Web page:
In the novel, A Tale of Two Cities, Sydney Carton’s character went through a series of decisions that affected the outcome of the novel. Sydney Carton looks almost looks exactly the same as Charles Darnay, but the main difference, was that Darnay was sober a majority of the time, and he cared and worked for his life. Lucie, the love of Carton’s life, had fallen in love with Darnay. After Carton realized that Lucie would have picked him if he hadn’t been so slavish and drunk a majority of the time, he decided to change. He knew he had already lost Lucie, but he thought that maybe he could still use the rest of his life for the better. His decision to change was not state out right, but the events in the novel, led the reader to the conclusion, that he turned around his life for Lucie.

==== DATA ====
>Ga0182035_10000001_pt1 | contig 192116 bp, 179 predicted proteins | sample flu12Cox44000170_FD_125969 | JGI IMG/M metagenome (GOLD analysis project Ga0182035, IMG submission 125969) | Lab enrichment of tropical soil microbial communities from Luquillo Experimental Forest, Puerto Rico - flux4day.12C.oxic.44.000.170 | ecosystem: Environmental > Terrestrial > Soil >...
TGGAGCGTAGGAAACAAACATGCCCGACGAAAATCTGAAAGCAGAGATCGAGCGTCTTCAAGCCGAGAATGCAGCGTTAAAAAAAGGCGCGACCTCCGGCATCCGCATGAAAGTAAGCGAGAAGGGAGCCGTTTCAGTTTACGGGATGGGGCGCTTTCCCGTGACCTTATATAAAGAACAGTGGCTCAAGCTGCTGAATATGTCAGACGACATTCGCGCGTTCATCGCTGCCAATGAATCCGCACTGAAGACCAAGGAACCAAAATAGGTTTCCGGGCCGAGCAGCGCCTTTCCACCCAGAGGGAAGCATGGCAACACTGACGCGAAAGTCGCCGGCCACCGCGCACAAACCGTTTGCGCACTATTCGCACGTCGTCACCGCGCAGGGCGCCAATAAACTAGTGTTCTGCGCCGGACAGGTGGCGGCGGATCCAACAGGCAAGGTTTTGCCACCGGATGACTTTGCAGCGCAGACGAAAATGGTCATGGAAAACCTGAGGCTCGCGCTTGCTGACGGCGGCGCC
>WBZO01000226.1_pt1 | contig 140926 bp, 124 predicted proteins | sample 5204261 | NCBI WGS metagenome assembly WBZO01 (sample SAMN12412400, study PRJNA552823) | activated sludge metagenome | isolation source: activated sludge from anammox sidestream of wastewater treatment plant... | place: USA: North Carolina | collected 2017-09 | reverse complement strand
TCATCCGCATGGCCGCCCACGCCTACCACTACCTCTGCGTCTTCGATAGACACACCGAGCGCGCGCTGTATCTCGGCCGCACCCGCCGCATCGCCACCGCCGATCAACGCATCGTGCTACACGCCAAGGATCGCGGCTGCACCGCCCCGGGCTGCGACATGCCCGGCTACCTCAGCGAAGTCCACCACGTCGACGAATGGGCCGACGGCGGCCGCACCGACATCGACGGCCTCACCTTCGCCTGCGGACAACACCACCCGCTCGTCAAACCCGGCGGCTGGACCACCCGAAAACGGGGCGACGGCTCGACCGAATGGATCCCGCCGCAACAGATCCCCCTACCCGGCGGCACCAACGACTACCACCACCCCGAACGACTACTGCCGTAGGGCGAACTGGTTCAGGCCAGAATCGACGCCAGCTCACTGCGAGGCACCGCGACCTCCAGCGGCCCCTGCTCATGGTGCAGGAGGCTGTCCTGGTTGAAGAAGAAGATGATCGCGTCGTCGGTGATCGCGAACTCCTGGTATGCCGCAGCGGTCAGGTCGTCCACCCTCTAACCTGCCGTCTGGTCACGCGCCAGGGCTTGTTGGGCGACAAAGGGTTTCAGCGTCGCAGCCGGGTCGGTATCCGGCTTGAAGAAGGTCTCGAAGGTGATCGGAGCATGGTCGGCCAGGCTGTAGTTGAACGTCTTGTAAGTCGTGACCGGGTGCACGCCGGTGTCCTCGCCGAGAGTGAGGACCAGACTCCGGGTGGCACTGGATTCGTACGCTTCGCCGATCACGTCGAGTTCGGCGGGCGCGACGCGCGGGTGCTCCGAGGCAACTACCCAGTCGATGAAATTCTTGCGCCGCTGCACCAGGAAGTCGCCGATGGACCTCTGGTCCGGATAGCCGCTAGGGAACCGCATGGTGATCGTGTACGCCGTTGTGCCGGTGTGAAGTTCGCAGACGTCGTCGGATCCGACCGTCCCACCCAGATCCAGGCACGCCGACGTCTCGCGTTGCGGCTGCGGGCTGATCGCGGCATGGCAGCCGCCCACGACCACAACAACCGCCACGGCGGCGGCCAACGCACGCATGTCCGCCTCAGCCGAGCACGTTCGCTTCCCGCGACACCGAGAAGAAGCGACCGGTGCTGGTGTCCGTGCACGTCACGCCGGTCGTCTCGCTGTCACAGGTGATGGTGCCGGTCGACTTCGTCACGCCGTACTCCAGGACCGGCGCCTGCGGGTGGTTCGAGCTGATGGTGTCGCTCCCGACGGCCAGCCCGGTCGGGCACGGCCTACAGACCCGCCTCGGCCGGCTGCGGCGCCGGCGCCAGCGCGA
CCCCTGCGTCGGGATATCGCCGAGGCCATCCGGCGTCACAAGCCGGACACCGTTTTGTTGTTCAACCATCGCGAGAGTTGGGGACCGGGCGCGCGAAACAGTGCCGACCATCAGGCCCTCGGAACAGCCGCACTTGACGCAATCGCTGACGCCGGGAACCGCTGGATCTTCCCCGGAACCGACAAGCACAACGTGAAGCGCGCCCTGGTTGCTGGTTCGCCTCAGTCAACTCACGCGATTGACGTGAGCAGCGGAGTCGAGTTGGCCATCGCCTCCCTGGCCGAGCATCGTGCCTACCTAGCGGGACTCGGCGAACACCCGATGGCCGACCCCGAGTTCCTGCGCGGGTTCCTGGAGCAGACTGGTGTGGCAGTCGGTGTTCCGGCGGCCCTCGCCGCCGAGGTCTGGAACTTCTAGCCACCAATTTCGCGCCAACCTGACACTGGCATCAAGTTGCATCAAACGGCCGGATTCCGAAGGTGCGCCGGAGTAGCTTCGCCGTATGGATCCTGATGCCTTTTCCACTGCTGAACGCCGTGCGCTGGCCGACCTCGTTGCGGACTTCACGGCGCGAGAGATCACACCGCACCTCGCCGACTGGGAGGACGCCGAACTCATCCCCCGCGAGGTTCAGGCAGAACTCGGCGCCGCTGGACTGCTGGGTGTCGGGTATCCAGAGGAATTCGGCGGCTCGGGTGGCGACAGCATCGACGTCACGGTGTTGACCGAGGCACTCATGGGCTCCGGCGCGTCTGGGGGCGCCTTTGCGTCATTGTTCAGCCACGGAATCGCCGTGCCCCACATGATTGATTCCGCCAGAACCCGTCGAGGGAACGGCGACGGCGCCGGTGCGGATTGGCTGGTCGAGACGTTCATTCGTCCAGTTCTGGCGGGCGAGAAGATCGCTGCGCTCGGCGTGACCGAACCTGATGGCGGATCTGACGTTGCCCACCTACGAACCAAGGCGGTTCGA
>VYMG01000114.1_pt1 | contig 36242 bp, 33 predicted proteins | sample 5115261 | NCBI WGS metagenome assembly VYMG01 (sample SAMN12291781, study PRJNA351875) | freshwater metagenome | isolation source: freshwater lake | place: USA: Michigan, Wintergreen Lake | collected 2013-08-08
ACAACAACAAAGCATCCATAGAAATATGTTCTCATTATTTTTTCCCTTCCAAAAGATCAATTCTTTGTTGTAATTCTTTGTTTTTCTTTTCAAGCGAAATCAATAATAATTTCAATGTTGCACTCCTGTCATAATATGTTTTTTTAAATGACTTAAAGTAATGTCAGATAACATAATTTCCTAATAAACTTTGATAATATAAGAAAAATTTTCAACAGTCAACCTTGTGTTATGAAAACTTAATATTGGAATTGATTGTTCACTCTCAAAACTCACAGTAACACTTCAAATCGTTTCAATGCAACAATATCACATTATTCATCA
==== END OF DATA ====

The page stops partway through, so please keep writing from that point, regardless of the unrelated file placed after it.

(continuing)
At the beginning of the novel, when Carton is first introduced, he is sitting in the courtroom staring at the ceiling. The author made it seem like Carton did not care what was going on in the courtroom, but later the reader discovers that Carton was listening to the case the entire time. Carton had heard a flaw in the prosecutor’s plan, and he gave a note to Stryver, resulting in an acquittal, which Stryver had received full credit. As the reader continues reading, it is later discovered that Carton is the hand guiding Stryver, while Stryver is just the image. Carton never did anything for himself; because he was too busy helping others. Later in the novel, Carton planned an almost full proof plan to help Charles Darnay. Even though he had made the decision to change, and think out a plan, he never lost the characteristic of putting others before himself. Although he took the place of the Darnay, before his death, he took it for Lucie.
As Carton’s character is slowly unfolded throughout the second book, the reader can conclude that Carton dislikes Darnay. Carton dislikes Darnay, because Darnay is the constant reminder to Carton of what he could have been like, if...
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